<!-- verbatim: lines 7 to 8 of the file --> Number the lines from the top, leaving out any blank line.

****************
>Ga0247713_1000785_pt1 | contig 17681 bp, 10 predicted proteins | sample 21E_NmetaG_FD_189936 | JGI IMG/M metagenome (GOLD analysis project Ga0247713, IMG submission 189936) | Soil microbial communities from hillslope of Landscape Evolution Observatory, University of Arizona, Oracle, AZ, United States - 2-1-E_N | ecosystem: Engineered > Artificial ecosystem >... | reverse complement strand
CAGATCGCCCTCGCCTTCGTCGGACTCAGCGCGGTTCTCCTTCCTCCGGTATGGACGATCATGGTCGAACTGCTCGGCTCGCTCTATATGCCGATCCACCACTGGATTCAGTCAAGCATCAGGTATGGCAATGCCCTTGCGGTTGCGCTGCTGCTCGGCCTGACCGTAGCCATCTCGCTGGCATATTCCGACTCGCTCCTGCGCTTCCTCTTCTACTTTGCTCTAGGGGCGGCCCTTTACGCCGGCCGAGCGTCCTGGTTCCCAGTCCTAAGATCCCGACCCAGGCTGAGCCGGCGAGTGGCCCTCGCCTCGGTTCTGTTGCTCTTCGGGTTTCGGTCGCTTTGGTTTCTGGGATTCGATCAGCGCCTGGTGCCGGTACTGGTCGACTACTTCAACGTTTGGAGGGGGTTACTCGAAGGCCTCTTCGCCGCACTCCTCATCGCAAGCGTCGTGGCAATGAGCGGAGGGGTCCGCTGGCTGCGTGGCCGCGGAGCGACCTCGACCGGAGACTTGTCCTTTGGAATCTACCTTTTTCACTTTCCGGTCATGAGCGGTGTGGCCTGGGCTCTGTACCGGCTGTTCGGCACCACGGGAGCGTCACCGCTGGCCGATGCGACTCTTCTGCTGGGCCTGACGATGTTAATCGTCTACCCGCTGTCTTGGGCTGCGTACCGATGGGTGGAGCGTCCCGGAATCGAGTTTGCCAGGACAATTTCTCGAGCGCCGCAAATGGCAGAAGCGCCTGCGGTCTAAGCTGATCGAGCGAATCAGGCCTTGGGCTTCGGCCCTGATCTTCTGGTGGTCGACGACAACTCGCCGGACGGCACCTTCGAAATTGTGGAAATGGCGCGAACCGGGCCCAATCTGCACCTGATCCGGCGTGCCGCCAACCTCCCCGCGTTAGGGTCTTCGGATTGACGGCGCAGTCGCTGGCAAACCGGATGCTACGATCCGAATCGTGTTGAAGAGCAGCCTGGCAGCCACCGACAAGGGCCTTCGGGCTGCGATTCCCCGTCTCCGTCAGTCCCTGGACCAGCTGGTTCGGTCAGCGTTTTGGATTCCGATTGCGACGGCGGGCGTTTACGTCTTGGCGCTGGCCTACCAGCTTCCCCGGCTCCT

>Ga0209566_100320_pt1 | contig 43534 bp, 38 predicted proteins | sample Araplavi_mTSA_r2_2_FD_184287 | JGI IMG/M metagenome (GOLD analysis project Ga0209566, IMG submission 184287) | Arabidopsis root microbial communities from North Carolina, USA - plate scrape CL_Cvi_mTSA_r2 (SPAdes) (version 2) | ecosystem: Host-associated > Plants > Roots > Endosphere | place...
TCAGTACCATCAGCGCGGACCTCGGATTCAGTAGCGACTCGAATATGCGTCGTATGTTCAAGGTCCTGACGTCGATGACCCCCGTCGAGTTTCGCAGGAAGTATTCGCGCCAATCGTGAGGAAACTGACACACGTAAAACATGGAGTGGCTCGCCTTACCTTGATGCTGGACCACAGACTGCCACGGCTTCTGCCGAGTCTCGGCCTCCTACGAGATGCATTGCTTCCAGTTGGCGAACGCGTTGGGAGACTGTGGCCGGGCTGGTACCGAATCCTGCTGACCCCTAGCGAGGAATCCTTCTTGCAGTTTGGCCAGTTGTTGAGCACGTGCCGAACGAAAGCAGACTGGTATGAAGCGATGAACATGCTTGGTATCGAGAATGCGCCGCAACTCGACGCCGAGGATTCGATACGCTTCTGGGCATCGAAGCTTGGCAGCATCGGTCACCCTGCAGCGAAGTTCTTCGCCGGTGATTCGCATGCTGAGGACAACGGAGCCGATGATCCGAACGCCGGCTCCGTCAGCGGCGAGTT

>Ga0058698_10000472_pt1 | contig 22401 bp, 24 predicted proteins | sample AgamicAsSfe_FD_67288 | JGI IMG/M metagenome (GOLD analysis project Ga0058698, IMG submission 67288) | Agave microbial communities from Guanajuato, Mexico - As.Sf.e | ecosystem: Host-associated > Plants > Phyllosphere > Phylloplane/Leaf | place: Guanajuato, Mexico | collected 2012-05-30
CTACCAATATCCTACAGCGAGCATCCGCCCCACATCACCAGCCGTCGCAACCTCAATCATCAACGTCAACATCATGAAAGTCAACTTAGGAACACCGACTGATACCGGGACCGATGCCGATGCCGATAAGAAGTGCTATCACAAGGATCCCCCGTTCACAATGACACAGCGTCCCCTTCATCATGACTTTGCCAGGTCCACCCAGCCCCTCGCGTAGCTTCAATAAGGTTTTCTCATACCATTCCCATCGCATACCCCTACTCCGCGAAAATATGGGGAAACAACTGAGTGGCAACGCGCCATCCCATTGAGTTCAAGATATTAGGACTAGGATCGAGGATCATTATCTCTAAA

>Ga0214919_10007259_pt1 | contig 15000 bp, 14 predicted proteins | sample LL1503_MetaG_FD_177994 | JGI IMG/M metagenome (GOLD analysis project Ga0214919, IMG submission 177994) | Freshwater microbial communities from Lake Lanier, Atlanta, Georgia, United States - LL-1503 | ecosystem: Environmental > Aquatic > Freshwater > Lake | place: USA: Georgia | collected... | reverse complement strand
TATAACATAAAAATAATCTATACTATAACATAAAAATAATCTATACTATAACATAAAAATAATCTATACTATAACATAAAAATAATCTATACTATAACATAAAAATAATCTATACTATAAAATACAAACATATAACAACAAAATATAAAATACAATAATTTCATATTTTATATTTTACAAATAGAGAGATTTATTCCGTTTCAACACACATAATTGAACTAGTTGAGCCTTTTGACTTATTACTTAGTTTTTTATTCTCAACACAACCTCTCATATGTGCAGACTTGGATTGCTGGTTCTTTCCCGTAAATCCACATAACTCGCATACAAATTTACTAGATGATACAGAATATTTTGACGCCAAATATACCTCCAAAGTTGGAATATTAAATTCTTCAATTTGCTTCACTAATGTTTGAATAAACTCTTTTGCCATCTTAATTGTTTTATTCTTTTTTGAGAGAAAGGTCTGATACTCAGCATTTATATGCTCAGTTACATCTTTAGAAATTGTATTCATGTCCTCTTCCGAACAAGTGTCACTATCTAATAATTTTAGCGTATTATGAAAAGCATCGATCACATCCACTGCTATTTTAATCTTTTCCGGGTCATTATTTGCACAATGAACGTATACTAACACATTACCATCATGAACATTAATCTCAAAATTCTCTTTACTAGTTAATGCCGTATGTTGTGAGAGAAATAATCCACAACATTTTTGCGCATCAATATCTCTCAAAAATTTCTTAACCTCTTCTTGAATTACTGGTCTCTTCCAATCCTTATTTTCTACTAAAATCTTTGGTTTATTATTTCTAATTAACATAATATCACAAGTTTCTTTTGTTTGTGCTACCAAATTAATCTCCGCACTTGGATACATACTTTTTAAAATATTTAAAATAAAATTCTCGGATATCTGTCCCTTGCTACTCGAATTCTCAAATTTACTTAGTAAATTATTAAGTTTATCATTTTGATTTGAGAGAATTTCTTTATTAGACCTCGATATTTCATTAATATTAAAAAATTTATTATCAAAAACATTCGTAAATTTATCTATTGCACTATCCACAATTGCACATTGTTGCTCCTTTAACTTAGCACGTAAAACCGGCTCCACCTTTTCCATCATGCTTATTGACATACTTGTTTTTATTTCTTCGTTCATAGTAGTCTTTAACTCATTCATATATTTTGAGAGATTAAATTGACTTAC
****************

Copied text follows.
>Ga0214919_10007259_pt1 | contig 15000 bp, 14 predicted proteins | sample LL1503_MetaG_FD_177994 | JGI IMG/M metagenome (GOLD analysis project Ga0214919, IMG submission 177994) | Freshwater microbial communities from Lake Lanier, Atlanta, Georgia, United States - LL-1503 | ecosystem: Environmental > Aquatic > Freshwater > Lake | place: USA: Georgia | collected... | reverse complement strand
TATAACATAAAAATAATCTATACTATAACATAAAAATAATCTATACTATAACATAAAAATAATCTATACTATAACATAAAAATAATCTATACTATAACATAAAAATAATCTATACTATAAAATACAAACATATAACAACAAAATATAAAATACAATAATTTCATATTTTATATTTTACAAATAGAGAGATTTATTCCGTTTCAACACACATAATTGAACTAGTTGAGCCTTTTGACTTATTACTTAGTTTTTTATTCTCAACACAACCTCTCATATGTGCAGACTTGGATTGCTGGTTCTTTCCCGTAAATCCACATAACTCGCATACAAATTTACTAGATGATACAGAATATTTTGACGCCAAATATACCTCCAAAGTTGGAATATTAAATTCTTCAATTTGCTTCACTAATGTTTGAATAAACTCTTTTGCCATCTTAATTGTTTTATTCTTTTTTGAGAGAAAGGTCTGATACTCAGCATTTATATGCTCAGTTACATCTTTAGAAATTGTATTCATGTCCTCTTCCGAACAAGTGTCACTATCTAATAATTTTAGCGTATTATGAAAAGCATCGATCACATCCACTGCTATTTTAATCTTTTCCGGGTCATTATTTGCACAATGAACGTATACTAACACATTACCATCATGAACATTAATCTCAAAATTCTCTTTACTAGTTAATGCCGTATGTTGTGAGAGAAATAATCCACAACATTTTTGCGCATCAATATCTCTCAAAAATTTCTTAACCTCTTCTTGAATTACTGGTCTCTTCCAATCCTTATTTTCTACTAAAATCTTTGGTTTATTATTTCTAATTAACATAATATCACAAGTTTCTTTTGTTTGTGCTACCAAATTAATCTCCGCACTTGGATACATACTTTTTAAAATATTTAAAATAAAATTCTCGGATATCTGTCCCTTGCTACTCGAATTCTCAAATTTACTTAGTAAATTATTAAGTTTATCATTTTGATTTGAGAGAATTTCTTTATTAGACCTCGATATTTCATTAATATTAAAAAATTTATTATCAAAAACATTCGTAAATTTATCTATTGCACTATCCACAATTGCACATTGTTGCTCCTTTAACTTAGCACGTAAAACCGGCTCCACCTTTTCCATCATGCTTATTGACATACTTGTTTTTATTTCTTCGTTCATAGTAGTCTTTAACTCATTCATATATTTTGAGAGATTAAATTGACTTAC